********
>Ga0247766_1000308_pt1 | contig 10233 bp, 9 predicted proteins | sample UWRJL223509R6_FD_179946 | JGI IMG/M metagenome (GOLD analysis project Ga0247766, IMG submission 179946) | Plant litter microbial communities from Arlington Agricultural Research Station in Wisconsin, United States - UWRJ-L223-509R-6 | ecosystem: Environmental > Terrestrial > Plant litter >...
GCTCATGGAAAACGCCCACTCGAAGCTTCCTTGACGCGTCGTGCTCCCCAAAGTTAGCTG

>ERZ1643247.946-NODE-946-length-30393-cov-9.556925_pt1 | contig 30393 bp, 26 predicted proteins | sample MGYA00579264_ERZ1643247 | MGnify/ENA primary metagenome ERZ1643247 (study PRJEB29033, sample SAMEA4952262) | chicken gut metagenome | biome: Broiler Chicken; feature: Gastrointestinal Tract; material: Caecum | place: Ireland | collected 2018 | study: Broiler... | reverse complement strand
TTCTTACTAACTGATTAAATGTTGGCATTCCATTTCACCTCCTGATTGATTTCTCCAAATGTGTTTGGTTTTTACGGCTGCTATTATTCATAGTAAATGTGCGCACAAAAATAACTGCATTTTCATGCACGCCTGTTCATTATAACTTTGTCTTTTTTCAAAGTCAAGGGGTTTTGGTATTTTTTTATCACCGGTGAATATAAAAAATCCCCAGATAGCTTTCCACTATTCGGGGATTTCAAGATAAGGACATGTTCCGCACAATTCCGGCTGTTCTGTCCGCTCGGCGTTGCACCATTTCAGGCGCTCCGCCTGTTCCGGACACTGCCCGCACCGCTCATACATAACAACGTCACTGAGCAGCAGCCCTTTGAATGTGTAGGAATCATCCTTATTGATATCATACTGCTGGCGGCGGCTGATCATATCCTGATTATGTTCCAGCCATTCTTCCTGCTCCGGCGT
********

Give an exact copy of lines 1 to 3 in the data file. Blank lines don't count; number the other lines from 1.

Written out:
>Ga0247766_1000308_pt1 | contig 10233 bp, 9 predicted proteins | sample UWRJL223509R6_FD_179946 | JGI IMG/M metagenome (GOLD analysis project Ga0247766, IMG submission 179946) | Plant litter microbial communities from Arlington Agricultural Research Station in Wisconsin, United States - UWRJ-L223-509R-6 | ecosystem: Environmental > Terrestrial > Plant litter >...
GCTCATGGAAAACGCCCACTCGAAGCTTCCTTGACGCGTCGTGCTCCCCAAAGTTAGCTG

>ERZ1643247.946-NODE-946-length-30393-cov-9.556925_pt1 | contig 30393 bp, 26 predicted proteins | sample MGYA00579264_ERZ1643247 | MGnify/ENA primary metagenome ERZ1643247 (study PRJEB29033, sample SAMEA4952262) | chicken gut metagenome | biome: Broiler Chicken; feature: Gastrointestinal Tract; material: Caecum | place: Ireland | collected 2018 | study: Broiler... | reverse complement strand